“Malisyn Ry’one,” she used her full name, which Malisyn wasn’t even certain how she knew it to begin with, “from what I heard, you punched Hannah for a good reason. And,” she shook a ringed finger, “don’t be so arrogant to believe that you called a demon. You can’t even cast blood magic yet, how are you supposed to call a demon? Don’t be stupid.” Her voice was harsh but her accent made Malisyn laugh. Dawn’s green eyes narrowed and she took a deep breath, ready to start chastising her for something else.
“No, no,” Malisyn held up her hands in mock surrender. “I’m not laughing at you, it’s your accent. I can’t take you seriously—” She couldn’t help but snort. Dawn shook her head and turned towards the door. “I’m just glad to know that if I ever start to develop an ego, you’ll be there to smash it before it gets out of hand.”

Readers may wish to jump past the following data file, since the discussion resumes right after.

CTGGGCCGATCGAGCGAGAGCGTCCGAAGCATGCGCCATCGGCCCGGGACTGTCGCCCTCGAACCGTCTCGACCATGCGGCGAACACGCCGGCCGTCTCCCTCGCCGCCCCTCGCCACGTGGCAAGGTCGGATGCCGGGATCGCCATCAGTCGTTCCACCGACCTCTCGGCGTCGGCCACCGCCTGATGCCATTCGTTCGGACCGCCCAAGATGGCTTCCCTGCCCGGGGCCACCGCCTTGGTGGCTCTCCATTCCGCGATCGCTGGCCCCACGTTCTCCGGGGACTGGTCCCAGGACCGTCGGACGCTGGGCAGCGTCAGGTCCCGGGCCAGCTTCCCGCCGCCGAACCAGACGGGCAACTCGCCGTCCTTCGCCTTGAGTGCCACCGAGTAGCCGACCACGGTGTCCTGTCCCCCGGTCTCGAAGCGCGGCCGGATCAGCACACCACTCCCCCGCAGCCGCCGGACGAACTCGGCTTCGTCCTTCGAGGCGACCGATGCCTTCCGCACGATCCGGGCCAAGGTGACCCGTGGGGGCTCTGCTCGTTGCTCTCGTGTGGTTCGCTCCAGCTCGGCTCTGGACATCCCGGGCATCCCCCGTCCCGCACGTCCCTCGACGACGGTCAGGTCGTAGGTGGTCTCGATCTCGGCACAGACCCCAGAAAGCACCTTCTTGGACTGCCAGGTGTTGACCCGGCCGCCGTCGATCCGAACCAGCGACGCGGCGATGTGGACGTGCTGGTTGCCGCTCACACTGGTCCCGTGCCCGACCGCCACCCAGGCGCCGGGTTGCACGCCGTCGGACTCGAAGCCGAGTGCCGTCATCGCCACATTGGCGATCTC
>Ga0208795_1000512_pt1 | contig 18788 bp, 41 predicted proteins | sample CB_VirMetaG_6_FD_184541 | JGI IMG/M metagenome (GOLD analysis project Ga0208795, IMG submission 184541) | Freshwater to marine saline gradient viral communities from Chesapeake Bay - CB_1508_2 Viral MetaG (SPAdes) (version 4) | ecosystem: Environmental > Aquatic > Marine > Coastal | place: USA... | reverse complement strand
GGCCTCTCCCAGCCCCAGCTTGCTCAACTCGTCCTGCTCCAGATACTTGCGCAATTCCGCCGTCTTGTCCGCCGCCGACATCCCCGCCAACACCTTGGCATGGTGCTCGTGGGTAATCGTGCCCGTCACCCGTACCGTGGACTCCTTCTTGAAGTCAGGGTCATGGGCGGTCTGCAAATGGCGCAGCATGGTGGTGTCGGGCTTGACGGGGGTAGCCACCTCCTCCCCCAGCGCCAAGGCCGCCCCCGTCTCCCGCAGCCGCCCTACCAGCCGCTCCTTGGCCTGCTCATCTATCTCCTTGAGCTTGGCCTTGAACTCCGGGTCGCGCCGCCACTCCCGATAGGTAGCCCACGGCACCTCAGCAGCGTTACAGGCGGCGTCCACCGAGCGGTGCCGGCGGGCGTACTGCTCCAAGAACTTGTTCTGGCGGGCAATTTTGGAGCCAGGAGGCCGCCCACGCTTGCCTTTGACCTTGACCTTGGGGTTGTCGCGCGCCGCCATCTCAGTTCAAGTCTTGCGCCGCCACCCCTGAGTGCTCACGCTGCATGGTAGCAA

Dawn smiled over her shoulder and reached to open the door. A knock sounded and she paused.
“I told you he knew. Open it.” Malisyn said and laid her head back on her pillow.
The Grand Master stood in the doorway. He had a quiet conversation with Dawn before she came back, gathered her book and left. Malisyn pretended to be asleep. Av’niel settled down in to the chair that Dawn had claimed previously.
“Tell me about the demon.” His voice didn’t leave room for argument. It wasn’t angry, exactly, but more of a dangerous curiosity that she hadn’t ever heard from her teacher before. She opened her eyes and sat up in bed.
“It talked to me. To me, specifically. That’s only happened once before.”
“Just once?” Av’niel arched a white eyebrow. Malisyn shrugged.